So one lie that you need to confront very directly, is the lie that tells you, “Well, we live in a post-marriage age.” Not for most people we don’t.
And that brings us to the second lie that I wanted to discuss with you. Which is the lie that emphasizes superficiality. The whole idea for building relationships and building marriage and building community is looking beneath the surface. And part of the problem with television as a medium, and movies as well, is that they are visual. The nature of a visual medium is that it plays directly to the emotions. Not to the mind, not to the soul, but to the emotions.
And that brings me to the third and to the final lie promulgated by media culture. And that is the lie that suggests that you are entitled to constant titillation, constant entertainment. A lie that makes us all impatient. That gives us a short attention span and emphasizes fun over happiness.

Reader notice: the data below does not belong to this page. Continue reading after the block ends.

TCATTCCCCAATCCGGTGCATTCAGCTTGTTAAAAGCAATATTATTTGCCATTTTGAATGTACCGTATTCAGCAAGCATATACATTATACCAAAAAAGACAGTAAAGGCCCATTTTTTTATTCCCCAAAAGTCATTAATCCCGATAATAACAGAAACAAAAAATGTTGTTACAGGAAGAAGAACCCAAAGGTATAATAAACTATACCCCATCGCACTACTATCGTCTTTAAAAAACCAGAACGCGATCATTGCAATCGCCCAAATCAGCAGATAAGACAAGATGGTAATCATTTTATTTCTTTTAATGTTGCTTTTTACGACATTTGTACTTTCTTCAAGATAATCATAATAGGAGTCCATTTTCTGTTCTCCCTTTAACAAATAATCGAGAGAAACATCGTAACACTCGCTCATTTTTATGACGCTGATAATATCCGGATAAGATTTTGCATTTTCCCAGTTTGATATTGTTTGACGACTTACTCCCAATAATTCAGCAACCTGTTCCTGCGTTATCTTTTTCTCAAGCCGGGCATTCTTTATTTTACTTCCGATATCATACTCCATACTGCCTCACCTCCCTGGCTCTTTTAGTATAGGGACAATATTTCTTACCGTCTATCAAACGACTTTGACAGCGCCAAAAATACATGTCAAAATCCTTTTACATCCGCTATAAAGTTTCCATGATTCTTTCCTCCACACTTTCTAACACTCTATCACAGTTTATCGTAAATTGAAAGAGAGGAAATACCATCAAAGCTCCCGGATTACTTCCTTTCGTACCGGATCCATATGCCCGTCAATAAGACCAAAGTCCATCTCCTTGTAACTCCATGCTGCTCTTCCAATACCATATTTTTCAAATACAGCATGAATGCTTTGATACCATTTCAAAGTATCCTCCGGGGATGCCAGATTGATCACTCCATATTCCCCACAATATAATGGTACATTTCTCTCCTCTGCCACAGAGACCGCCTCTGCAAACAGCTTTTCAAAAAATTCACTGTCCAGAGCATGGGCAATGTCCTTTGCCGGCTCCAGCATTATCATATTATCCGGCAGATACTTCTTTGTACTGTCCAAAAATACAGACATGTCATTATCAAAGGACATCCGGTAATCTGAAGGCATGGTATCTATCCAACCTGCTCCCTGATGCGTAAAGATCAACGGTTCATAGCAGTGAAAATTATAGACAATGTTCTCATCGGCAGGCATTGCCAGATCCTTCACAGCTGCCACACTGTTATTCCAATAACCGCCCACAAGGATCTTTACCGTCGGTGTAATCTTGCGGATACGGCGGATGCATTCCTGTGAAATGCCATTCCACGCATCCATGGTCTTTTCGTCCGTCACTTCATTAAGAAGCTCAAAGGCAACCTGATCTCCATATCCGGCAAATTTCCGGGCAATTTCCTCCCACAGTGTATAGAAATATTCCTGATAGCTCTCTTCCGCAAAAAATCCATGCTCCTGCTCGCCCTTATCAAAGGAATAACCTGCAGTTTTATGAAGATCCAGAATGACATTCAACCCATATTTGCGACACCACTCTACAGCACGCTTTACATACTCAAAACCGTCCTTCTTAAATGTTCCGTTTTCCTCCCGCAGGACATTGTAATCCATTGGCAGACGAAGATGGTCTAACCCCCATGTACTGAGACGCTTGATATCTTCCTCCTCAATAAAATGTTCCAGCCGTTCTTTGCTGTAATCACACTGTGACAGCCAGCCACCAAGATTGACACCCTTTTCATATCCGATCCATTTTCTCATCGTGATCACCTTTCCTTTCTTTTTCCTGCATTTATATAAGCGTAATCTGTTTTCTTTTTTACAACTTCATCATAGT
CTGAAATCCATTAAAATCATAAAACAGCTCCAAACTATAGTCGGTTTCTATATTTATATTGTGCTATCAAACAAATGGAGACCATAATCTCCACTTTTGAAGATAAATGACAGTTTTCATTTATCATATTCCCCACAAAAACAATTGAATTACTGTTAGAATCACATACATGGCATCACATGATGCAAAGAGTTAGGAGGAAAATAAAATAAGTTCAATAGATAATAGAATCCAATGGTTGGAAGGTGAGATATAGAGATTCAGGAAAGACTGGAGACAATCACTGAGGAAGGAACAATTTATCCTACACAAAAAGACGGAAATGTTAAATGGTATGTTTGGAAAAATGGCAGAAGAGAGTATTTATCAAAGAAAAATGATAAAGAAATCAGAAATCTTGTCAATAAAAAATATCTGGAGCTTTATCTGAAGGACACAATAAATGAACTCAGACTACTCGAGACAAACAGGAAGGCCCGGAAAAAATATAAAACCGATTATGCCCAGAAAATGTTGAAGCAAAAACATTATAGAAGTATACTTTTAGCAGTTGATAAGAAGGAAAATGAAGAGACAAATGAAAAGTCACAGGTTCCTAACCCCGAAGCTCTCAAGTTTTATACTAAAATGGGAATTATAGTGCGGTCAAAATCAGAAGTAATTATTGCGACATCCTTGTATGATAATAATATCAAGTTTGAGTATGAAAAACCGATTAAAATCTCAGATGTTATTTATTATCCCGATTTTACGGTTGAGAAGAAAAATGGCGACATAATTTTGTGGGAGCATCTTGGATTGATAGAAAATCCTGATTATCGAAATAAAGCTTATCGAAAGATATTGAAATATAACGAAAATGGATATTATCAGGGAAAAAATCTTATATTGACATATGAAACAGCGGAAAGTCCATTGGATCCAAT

The difference is, happiness you work for, fun you just grab.
There’s nothing wrong with fun. Fun is a positive value but it’s very different from happiness. And here I’ve been profoundly influenced by a wonderful book by a friend of mine named Dennis Praeger. It’s a book called, Happiness is a Serious Problem. And one of the points that Praeger makes, and I think it’s worth making again and again and again, is that fun and happiness are profoundly different. Fun is something that you simply seize, it is fleeting, it is temporary. Happiness is long term, involving a long-term horizon and you have to work to earn it. The difference between fun and happiness in relationships could hardly be more profound.